What to Know About the Uses of Decentralization in Online Community Governance in Five Minutes

Jul 19, 2023

The Decentralists, a twitter space series hosted by Filecoin Foundation speaks with top minds at the intersection of Dweb and technology created for real world applications.

Filecoin Foundation Senior Fellow Danny O’Brien spoke with Nathan Schneider, professor of media studies at the University of Colorado Boulder, about decentralization and the potential advantages it has for the growth of online community governance. Schneider is a renowned scholar, activist, and journalist, who has been recognized for his work on democratic ownership and governance models for online platforms and protocols. Stream the full episode here, and check out the highlights below:

“We are at risk of building digital systems that are effectively silencing and steamrolling governance practices that have long preceded them.”

Schneider drew upon the insights of Phil Agre, a pioneer in the field of internet engineering at MIT. In Phil’s last essay before he disappeared from public life on the idea of political skills, he saw clearly that the public was in danger of losing the basic skills of practicing politics on a small scale, which are necessary to practice politics on a large scale. Schneider contrasted that with decentralized technology, a Fediverse server called Social.Coop that he was part of helping to start about five years ago. He found himself practicing those necessary skills of formulating proposals, developing consensus and coordinating with other people. “... the more I do it, the better I get.”

Sometimes New isn't Always Better

The conversation touched upon the historical context of governance practices. Schneider highlighted how figures like Jefferson and Franklin learned from Native American communities, even amidst their participation in the attempted genocide of those communities. He drew a parallel to the current context of emerging technologies, warning of the risk of eroding functional and proven governance practices with new digital systems. Schneider's reflections underscored the importance of learning from the past and integrating those lessons into our digital future. “How do we make sure that we're not doing the kind of work of cooption and appropriation and, you know, perpetuating the silencing and suppression of cultures that we may be learning from?”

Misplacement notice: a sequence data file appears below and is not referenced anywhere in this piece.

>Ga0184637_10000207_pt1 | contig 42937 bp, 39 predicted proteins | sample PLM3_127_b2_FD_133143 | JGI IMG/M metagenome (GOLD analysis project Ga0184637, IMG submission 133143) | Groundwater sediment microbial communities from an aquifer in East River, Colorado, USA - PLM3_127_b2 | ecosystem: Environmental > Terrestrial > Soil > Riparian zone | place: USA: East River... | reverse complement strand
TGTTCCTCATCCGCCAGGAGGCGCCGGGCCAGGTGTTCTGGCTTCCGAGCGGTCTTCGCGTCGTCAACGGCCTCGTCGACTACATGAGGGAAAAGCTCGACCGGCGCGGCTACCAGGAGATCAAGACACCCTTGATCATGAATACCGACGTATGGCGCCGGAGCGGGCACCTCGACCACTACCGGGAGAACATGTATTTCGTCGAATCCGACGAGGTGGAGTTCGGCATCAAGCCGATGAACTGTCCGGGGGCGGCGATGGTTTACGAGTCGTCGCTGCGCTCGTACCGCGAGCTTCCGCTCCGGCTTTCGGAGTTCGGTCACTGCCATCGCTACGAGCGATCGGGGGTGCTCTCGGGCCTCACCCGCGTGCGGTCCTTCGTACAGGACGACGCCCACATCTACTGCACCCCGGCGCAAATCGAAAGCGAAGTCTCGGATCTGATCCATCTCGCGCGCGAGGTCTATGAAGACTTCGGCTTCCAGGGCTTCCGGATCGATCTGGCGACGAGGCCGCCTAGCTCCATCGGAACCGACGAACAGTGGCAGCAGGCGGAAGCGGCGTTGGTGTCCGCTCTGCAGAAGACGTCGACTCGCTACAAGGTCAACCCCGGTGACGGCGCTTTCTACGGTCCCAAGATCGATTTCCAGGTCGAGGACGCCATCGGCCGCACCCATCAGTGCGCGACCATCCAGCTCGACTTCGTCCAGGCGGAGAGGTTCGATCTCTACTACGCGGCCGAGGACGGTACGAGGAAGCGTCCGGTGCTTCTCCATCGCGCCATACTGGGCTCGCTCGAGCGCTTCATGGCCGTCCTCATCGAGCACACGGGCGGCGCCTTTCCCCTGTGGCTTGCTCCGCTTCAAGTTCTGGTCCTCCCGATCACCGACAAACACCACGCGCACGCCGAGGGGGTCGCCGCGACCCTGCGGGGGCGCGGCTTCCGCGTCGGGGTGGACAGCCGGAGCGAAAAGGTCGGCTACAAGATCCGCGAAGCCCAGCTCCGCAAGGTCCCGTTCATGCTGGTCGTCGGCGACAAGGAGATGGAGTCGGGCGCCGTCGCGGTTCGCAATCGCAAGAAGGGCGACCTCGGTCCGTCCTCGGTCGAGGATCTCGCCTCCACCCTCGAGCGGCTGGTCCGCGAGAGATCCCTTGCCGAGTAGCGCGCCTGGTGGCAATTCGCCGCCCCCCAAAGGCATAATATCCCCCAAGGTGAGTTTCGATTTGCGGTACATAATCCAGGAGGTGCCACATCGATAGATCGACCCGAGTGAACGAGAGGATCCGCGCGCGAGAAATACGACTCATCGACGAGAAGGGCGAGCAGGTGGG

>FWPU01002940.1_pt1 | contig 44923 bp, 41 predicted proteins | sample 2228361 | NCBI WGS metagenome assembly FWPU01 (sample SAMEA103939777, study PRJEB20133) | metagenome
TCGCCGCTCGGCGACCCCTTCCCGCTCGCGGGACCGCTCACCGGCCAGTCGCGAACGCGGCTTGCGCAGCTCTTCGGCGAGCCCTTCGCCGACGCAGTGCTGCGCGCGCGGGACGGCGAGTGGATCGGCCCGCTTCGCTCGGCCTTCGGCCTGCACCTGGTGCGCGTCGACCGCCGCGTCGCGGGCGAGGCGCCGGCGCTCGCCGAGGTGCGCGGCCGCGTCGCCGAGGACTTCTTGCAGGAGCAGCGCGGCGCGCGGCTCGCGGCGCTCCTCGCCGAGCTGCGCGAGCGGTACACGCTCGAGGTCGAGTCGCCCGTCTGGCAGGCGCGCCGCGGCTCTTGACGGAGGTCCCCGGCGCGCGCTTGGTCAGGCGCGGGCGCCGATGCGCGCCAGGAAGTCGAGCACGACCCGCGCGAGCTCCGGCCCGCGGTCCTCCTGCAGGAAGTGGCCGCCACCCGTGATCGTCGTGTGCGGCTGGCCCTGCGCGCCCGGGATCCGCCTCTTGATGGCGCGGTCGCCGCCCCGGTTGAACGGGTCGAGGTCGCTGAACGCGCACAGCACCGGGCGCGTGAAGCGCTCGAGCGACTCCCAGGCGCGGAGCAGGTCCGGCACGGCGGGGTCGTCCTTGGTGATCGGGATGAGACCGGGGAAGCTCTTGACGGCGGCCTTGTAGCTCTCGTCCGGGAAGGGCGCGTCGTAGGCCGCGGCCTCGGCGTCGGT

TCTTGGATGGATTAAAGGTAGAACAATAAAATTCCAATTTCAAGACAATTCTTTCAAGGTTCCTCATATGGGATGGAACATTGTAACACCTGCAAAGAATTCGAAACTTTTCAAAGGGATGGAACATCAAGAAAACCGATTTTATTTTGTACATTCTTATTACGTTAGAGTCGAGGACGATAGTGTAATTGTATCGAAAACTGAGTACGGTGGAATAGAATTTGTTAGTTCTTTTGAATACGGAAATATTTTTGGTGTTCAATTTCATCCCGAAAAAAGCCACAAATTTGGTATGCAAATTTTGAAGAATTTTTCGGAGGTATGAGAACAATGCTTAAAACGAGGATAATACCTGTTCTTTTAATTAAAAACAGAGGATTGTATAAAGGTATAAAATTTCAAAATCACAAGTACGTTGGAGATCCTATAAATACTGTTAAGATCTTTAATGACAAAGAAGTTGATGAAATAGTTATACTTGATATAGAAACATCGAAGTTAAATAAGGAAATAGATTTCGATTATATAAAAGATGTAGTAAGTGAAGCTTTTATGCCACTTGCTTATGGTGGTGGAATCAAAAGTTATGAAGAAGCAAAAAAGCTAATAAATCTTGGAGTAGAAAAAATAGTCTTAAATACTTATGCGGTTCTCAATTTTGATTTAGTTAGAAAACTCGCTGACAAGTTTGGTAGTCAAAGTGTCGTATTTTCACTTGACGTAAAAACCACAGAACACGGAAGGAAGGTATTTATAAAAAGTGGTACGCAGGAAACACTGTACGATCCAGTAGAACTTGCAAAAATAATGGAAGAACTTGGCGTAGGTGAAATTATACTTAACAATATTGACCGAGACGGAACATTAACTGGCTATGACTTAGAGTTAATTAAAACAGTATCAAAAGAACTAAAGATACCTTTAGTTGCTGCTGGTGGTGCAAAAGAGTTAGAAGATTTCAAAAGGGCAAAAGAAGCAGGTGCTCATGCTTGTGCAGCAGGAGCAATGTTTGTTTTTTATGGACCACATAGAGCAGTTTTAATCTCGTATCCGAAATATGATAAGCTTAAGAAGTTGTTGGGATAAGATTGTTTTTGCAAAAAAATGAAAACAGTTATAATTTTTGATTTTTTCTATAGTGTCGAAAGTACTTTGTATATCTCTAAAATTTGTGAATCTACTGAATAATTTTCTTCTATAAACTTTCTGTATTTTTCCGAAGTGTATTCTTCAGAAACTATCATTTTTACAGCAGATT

Diversity of Governance Models is Key

O’Brien emphasized the need for a diverse selection of governance models to guide the conversation around decentralization. "Looking back in the past sometimes locks you into things, but it also gives you an opportunity, if you've got a sufficiently diverse selection, to widen what people can construct."

Overall, the conversation was a deep exploration into the intricacies and potential of decentralized online governance. It underscored the need for a thoughtful approach to the development of decentralized technologies and governance models, one that takes into account the lessons of the past and the diverse possibilities of the future. As we continue to explore the potential of decentralization, conversations like these are crucial in shaping our understanding and guiding our actions.